Spring is usually synonymous with renewal, revival, re-blooming. Birds are singing, flowers are opening, the sun is shining. It is also the time of year when many animal species engage in reproductive behaviour.
Prof. Jacques Balthazart, Center for Cellular and Molecular Neurobiology at the University of Liège, has devoted the last 35 years to the study of the neuroendocrine and neurochemical processes involved in sexual behaviour. We have been aware for quite some time that estradiol-anovarian steroid that controls female reproduction –is also produced in the brain not only of females, but also of males under the influence of specific enzyme, namely aromatase, which turns androgens such as testosterone into estrogens such as estradiol, Prof Balthazart explains. In a male brain testosterone mostly works at cellular level through the estradiol it produces via aromatisation. The functional significance of such a double production of estradiol (in the ovary and in the brain) is however still insufficiently understood.
From the quail to the mouse
Researchers are interested in anything that can modify behaviour. To this end they observe the effect of sexual hormones in several bird species, notably the quail, a species that is particularly suited for such studies. However, for the last eight years Prof. Balthazart’s colleague Julie Bakker, an FNRS Research Associate qualified researcher, has carried out similar investigations on mice. This gives our research another dimension, Jacques Balthazart comments. Mice are animals whose genome transcription can easily be modified, which yields subjects in which the expression of a specific gene has been suppressed (knock-out or KO animals). This technique that produces genetically modified mice is now a routine part of research. New experiments show that changes in the estrogen concentration in the brain are followed within minutes by changes in the behaviour of male mice. For instance injecting an aromatase inhibitoris followed within ten minutes by an almost complete inhibition of copulatory behaviour, he says. Conversely injecting a large dose of estradiol stimulates within ten minutes the sexual activity of male mice in which aromatase had been genetically switched off (knock-out mice) and abolishes the behavioural inhibition produced by aromatase inhibitors. These data show that estrogens in the brain rapidly modulate behaviour, probably through non genomic processes, the scientist adds. Estradiol would thus become a neuro-modulator or even a neurotransmitter and should be studied as such.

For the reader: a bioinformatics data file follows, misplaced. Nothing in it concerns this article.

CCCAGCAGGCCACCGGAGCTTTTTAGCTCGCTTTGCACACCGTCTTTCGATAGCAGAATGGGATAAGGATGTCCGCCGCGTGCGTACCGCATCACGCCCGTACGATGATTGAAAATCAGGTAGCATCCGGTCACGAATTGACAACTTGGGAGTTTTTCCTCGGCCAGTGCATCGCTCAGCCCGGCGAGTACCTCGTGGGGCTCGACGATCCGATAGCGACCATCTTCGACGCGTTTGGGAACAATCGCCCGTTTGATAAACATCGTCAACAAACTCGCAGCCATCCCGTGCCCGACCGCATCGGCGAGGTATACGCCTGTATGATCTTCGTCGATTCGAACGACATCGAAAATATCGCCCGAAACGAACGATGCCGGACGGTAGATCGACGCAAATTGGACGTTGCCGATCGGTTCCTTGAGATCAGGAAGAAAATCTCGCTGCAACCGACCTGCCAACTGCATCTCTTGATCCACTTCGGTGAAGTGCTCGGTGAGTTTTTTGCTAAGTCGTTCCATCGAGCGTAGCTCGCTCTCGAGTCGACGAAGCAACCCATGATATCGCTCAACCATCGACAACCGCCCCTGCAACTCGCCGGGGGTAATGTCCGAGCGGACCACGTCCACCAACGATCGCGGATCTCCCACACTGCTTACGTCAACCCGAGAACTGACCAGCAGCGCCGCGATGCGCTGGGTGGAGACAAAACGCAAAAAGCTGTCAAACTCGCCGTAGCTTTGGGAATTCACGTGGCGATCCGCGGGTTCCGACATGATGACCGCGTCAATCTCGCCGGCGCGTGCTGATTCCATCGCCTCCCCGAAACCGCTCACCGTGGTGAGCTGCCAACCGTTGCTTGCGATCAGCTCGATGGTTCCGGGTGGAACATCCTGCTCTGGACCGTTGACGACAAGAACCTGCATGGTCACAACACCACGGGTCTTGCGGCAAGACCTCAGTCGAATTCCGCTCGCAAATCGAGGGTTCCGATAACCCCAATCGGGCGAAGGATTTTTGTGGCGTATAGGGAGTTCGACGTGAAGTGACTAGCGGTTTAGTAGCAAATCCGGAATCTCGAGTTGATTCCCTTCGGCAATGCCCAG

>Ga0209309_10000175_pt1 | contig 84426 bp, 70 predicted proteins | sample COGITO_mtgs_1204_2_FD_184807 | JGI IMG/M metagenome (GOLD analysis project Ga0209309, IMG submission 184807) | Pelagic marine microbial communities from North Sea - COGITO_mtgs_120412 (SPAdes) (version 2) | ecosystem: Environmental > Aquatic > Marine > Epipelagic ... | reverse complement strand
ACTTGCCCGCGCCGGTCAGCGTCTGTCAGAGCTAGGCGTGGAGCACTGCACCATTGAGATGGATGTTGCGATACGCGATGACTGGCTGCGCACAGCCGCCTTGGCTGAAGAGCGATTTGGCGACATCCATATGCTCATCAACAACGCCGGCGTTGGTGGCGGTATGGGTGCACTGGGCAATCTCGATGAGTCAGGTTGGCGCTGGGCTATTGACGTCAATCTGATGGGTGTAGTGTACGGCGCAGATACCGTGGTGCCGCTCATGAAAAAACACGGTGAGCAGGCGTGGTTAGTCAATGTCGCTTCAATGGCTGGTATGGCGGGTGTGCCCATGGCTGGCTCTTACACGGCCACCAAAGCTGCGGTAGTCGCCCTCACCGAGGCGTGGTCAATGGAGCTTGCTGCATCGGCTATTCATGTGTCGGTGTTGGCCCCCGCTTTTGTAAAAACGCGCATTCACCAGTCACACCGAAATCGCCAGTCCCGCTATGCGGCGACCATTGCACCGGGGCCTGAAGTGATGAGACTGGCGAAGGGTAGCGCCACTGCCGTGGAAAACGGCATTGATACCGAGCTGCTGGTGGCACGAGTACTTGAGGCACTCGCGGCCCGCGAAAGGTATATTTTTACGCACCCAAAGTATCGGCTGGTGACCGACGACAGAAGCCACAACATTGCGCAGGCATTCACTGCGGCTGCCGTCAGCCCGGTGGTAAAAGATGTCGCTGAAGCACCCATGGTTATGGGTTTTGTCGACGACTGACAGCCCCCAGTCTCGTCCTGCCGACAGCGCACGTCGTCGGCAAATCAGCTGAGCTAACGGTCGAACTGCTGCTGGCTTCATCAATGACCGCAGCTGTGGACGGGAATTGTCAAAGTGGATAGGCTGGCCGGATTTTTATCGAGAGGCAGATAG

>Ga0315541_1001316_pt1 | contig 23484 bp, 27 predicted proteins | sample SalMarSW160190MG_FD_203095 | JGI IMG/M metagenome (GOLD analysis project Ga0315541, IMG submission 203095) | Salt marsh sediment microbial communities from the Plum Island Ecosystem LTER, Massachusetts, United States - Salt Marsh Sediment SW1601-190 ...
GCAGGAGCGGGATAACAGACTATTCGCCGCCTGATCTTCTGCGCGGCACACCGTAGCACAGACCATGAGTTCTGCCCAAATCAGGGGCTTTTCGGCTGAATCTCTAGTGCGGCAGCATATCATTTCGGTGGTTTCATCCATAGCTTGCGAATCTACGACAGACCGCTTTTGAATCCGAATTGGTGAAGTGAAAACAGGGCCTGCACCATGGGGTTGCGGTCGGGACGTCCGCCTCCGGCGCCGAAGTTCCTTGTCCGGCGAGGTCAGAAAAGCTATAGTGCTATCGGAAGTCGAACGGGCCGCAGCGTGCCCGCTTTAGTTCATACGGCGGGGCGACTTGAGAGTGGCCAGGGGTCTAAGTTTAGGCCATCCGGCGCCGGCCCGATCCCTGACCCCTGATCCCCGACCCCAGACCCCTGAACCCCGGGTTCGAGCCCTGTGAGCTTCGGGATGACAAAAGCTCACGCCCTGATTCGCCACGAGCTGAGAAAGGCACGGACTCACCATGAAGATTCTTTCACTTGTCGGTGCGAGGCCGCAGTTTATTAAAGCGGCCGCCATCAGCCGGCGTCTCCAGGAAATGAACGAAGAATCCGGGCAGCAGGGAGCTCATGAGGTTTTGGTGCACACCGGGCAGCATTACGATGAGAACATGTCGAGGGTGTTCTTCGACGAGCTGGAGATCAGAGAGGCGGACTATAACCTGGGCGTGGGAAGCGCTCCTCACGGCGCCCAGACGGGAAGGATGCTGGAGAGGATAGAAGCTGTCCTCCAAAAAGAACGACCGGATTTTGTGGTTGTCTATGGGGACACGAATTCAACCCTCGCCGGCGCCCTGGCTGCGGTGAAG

A new window onto brain processesThe latest research at the Liège laboratory happens to show that estrogen production in the brain is rapidly modified by structural changes of the aromatase, which in turn depend on the local activity of neurotransmitters, notably glutamate. Prof. Balthazart’s team has also conclusively shown that the estradiol produced by aromatase in the brain has most if not all the characteristic features of neurotransmitters in the wider sense. The function of this steroid as hormone or neurotransmitter is determined by where synthesis and action take place but also by the local concentration at which it works», Jacques Balthazart concludes. This distinction between the two functions of the same substance could have significant consequences both on the design of future research plans and on the development of clinical interventions involving the use of estrogens in the brain.
Traduction Christine Pagnoulle
The team’s observations on estradiol’s rapid impact on behaviour have been accepted for publication and will soon come out in The Journal of Neuroscience, a research project carried out by Mélanie Taziaux, Matthieu Keller, Julie Bakker, and Jacques Balthazart.